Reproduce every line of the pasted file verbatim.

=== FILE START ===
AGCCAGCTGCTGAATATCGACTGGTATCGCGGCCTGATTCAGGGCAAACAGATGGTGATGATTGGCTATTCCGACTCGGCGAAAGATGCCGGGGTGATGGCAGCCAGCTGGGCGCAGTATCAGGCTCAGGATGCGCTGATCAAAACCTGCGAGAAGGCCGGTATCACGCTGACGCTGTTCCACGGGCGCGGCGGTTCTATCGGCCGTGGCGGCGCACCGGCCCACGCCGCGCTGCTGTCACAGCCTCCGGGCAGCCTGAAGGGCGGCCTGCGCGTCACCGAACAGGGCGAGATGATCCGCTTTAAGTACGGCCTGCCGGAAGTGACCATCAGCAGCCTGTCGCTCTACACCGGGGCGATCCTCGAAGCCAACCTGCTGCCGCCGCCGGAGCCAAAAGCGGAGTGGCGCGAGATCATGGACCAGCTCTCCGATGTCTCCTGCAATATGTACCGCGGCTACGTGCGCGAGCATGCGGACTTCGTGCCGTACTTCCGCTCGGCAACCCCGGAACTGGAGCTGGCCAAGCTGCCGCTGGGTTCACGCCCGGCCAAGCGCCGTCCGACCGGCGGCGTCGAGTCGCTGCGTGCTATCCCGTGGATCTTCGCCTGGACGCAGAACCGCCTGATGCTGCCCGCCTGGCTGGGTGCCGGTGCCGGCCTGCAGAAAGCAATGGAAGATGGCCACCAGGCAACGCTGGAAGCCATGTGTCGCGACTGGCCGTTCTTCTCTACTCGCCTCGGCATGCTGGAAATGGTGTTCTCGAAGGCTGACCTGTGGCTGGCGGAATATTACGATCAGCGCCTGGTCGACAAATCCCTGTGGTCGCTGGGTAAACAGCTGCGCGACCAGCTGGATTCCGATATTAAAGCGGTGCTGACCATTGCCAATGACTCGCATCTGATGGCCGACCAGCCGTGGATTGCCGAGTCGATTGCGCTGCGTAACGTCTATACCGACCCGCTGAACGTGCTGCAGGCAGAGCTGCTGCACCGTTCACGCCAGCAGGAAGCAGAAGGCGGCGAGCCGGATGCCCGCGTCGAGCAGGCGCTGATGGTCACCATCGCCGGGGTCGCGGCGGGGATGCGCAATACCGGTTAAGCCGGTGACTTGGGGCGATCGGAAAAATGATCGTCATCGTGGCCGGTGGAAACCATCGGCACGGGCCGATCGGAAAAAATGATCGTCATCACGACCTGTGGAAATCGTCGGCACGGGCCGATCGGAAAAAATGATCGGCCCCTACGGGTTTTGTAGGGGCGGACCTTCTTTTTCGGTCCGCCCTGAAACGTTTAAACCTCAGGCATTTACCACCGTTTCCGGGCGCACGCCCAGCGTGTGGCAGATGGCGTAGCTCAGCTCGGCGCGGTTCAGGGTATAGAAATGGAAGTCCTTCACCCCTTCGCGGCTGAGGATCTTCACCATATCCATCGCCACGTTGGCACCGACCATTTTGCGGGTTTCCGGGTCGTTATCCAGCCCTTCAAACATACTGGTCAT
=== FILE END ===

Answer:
AGCCAGCTGCTGAATATCGACTGGTATCGCGGCCTGATTCAGGGCAAACAGATGGTGATGATTGGCTATTCCGACTCGGCGAAAGATGCCGGGGTGATGGCAGCCAGCTGGGCGCAGTATCAGGCTCAGGATGCGCTGATCAAAACCTGCGAGAAGGCCGGTATCACGCTGACGCTGTTCCACGGGCGCGGCGGTTCTATCGGCCGTGGCGGCGCACCGGCCCACGCCGCGCTGCTGTCACAGCCTCCGGGCAGCCTGAAGGGCGGCCTGCGCGTCACCGAACAGGGCGAGATGATCCGCTTTAAGTACGGCCTGCCGGAAGTGACCATCAGCAGCCTGTCGCTCTACACCGGGGCGATCCTCGAAGCCAACCTGCTGCCGCCGCCGGAGCCAAAAGCGGAGTGGCGCGAGATCATGGACCAGCTCTCCGATGTCTCCTGCAATATGTACCGCGGCTACGTGCGCGAGCATGCGGACTTCGTGCCGTACTTCCGCTCGGCAACCCCGGAACTGGAGCTGGCCAAGCTGCCGCTGGGTTCACGCCCGGCCAAGCGCCGTCCGACCGGCGGCGTCGAGTCGCTGCGTGCTATCCCGTGGATCTTCGCCTGGACGCAGAACCGCCTGATGCTGCCCGCCTGGCTGGGTGCCGGTGCCGGCCTGCAGAAAGCAATGGAAGATGGCCACCAGGCAACGCTGGAAGCCATGTGTCGCGACTGGCCGTTCTTCTCTACTCGCCTCGGCATGCTGGAAATGGTGTTCTCGAAGGCTGACCTGTGGCTGGCGGAATATTACGATCAGCGCCTGGTCGACAAATCCCTGTGGTCGCTGGGTAAACAGCTGCGCGACCAGCTGGATTCCGATATTAAAGCGGTGCTGACCATTGCCAATGACTCGCATCTGATGGCCGACCAGCCGTGGATTGCCGAGTCGATTGCGCTGCGTAACGTCTATACCGACCCGCTGAACGTGCTGCAGGCAGAGCTGCTGCACCGTTCACGCCAGCAGGAAGCAGAAGGCGGCGAGCCGGATGCCCGCGTCGAGCAGGCGCTGATGGTCACCATCGCCGGGGTCGCGGCGGGGATGCGCAATACCGGTTAAGCCGGTGACTTGGGGCGATCGGAAAAATGATCGTCATCGTGGCCGGTGGAAACCATCGGCACGGGCCGATCGGAAAAAATGATCGTCATCACGACCTGTGGAAATCGTCGGCACGGGCCGATCGGAAAAAATGATCGGCCCCTACGGGTTTTGTAGGGGCGGACCTTCTTTTTCGGTCCGCCCTGAAACGTTTAAACCTCAGGCATTTACCACCGTTTCCGGGCGCACGCCCAGCGTGTGGCAGATGGCGTAGCTCAGCTCGGCGCGGTTCAGGGTATAGAAATGGAAGTCCTTCACCCCTTCGCGGCTGAGGATCTTCACCATATCCATCGCCACGTTGGCACCGACCATTTTGCGGGTTTCCGGGTCGTTATCCAGCCCTTCAAACATACTGGTCAT